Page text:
WellPoint Inc's WLP.N quarterly profit came in far above Wall Street expectations, helped by expansion of individual health insurance plans and Medicaid membership, as well as lower medical costs from plans sold to small businesses.
Shares of WellPoint, the second-largest U.S. health insurer, were up 5 percent on Wednesday afternoon, leading increases for the sector. The Morgan Stanley Healthcare Payor Index .HMO was up 1.2 percent.
WellPoint and its rivals are bracing for a transformation of the U.S. healthcare system under President Barack Obama's reform law that takes full effect in January.
It will participate in the expansion of insurance coverage to more than 30 million additional Americans, through broader government Medicaid coverage for the poor and private health insurance exchanges to be sold in individual U.S. states.
The company said it is still planning to sell products on health exchanges in the 14 states where it operates now, but that it is waiting for details of how they will be set up in the next few months. State exchanges will have to be ready to enroll new members on October 1 to provide benefits as of January 1, 2014.
"We are planning and assuming in our guidance that it rolls out on October 1," Chief Financial Officer Wayne DeVeydt said in an interview.
While insurers stand to gain more members under the new health law, they also face regulations that may restrict profit margins, tighter controls on reimbursement for government-sponsored insurance plans and requirements to cover more health services fully.
WellPoint, which provides insurance under Blue Cross and Blue Shield licenses, raised its 2013 earnings outlook because of the better-than-expected operating results.
However, WellPoint is "still being prudent as many of the uncertainties inherent in our original guidance still exist," Chief Executive Officer Joseph Swedish said in a statement, such as the effects of government budget cuts, or sequestration, on Medicare funding.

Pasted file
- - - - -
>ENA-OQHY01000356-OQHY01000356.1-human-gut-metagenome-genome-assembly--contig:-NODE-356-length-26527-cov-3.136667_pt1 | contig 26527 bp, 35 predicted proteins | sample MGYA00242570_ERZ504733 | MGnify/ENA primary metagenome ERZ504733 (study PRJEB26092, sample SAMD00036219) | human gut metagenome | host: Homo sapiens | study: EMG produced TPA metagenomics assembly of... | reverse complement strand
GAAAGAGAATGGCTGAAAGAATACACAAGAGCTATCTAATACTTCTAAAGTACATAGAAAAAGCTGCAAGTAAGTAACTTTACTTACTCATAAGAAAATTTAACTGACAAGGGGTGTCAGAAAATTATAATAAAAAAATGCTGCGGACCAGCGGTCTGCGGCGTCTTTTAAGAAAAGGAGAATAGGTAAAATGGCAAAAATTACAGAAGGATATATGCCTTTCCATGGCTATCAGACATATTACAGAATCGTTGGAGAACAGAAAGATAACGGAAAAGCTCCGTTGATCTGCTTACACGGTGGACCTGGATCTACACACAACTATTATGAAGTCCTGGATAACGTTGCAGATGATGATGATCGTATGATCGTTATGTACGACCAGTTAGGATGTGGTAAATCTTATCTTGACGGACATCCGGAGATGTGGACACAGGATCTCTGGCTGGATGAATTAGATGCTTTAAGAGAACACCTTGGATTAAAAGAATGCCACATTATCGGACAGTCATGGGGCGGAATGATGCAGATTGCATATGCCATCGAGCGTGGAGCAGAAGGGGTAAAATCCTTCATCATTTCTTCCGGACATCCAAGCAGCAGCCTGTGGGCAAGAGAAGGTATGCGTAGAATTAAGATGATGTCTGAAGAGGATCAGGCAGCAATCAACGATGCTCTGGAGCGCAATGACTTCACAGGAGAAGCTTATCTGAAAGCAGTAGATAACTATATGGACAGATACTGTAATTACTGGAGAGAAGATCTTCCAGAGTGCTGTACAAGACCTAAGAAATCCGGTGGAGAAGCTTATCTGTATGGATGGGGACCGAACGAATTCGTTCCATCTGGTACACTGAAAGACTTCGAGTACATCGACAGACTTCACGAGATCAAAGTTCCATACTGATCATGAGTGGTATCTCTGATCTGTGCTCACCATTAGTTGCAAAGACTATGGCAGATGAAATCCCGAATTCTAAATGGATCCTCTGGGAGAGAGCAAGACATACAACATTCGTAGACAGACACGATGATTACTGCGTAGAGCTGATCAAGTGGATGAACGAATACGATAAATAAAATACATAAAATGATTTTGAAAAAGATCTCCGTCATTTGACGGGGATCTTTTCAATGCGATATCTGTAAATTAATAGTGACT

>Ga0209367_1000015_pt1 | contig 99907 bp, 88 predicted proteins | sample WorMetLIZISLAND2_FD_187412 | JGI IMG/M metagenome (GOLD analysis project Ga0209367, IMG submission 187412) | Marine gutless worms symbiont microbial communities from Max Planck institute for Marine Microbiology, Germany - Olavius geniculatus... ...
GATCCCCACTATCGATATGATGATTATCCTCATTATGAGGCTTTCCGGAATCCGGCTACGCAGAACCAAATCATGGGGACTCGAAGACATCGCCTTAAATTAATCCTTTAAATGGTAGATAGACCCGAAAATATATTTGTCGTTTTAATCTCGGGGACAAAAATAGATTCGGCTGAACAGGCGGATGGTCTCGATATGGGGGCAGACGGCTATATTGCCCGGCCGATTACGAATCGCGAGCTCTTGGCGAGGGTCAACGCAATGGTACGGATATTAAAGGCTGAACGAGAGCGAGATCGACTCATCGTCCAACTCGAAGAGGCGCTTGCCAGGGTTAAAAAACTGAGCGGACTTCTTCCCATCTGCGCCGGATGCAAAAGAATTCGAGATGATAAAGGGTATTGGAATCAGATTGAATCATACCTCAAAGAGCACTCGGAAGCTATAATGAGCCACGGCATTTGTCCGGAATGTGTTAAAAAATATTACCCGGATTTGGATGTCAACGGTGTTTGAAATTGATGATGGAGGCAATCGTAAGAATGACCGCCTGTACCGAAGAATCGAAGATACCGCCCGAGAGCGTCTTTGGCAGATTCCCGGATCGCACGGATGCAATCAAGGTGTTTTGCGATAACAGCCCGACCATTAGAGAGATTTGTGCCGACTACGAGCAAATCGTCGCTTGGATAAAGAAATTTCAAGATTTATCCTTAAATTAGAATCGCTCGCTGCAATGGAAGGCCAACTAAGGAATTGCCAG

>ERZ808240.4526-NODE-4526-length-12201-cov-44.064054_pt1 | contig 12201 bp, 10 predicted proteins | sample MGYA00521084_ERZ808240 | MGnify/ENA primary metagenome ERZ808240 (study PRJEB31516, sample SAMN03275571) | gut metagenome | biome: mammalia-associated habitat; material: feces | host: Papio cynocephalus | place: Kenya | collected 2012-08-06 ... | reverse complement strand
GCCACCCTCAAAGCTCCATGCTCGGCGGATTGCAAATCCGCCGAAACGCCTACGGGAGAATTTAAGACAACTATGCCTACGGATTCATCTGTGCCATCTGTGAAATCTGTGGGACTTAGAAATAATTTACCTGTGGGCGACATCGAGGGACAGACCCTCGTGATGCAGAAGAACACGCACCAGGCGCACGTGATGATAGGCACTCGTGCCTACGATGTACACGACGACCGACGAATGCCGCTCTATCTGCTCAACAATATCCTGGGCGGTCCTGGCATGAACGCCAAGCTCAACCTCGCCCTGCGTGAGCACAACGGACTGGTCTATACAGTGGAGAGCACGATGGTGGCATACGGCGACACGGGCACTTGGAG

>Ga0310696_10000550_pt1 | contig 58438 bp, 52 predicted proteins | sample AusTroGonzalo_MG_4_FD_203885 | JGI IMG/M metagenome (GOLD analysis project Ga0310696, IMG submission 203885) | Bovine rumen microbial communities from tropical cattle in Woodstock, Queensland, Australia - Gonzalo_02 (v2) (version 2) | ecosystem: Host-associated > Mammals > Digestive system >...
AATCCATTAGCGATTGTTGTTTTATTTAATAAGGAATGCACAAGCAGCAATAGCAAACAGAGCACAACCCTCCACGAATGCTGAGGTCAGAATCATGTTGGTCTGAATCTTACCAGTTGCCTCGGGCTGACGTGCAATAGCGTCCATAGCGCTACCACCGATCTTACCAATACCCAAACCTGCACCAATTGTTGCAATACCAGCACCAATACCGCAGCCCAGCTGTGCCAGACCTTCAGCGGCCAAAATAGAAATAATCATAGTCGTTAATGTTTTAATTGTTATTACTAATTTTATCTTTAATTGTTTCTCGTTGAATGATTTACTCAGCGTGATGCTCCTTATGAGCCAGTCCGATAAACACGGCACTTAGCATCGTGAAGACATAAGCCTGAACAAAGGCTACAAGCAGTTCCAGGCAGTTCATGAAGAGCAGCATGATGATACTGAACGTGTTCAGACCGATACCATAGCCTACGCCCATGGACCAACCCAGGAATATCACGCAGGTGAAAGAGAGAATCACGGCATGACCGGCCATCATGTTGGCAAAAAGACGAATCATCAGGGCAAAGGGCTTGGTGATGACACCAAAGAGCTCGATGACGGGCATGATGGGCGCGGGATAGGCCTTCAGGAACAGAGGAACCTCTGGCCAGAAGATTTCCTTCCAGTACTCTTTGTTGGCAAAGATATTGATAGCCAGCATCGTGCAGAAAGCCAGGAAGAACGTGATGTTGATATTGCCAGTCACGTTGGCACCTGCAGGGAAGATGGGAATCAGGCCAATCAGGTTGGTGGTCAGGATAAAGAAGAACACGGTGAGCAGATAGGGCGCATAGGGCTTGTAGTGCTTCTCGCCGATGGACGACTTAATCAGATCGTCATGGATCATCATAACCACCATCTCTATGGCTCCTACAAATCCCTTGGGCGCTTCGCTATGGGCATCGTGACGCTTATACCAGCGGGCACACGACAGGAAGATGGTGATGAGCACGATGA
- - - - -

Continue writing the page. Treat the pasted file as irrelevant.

Swedish, a former hospital executive, took over as CEO in the first quarter, replacing longtime chief Angela Braly who had come under investor pressure over WellPoint's repeatedly disappointing financial results.
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WellPoint reported a profit of $885.2 million, or $2.89 per share, up from $856.5 million, or $2.53 per share, a year earlier.
Excluding items such as investment losses, the company earned $2.94 per share. On that basis, analysts were expecting $2.39, up from $2.34 a year earlier, according to Thomson Reuters I/B/E/S.
Revenue rose 16 percent to $17.5 billion, helped by the company's December acquisition of Amerigroup and the addition of its individual and Medicaid memberships.
WellPoint said the Amerigroup business had higher average benefit costs than the company as a whole. It was partly offset by lower-than-expected medical costs in its plans for small businesses that typically have between two and 50 employees.
WellPoint forecast 2013 net income of at least $7.75 per share or $7.80 excluding items, compared with a prior forecast of $7.60 per share.
"When I looked at the numbers I saw the beat as primarily being driven by lower taxes and a larger share repurchase, which has always been a big part of their story," said Wedbush Securities analyst Sarah James.
Looking ahead, WellPoint faces lower reimbursement rates next year from the government for its management of Medicare health plans for the elderly, Swedish said. As a result, the company is re-evaluating where it will invest the $150 million it has designated for the sector, he told analysts on a conference call.
While the entire industry will be affected by reimbursement changes to these privately administered Medicare Advantage plans, WellPoint's Medicare business in California, CareMore, is expected to take an even greater hit because it has many patients with multiple diseases for which it will receive lower reimbursements under the changes. CareMore accounts for about 10 percent of WellPoint's Medicare Advantage portfolio.
WellPoint shares were up 4.9 percent at $72.70 on the New York Stock Exchange on Wednesday afternoon, off an earlier high at $74.43.
(Reporting by Caroline Humer in New York; editing by Michele Gershberg, Lisa Von Ahn and Matthew Lewis)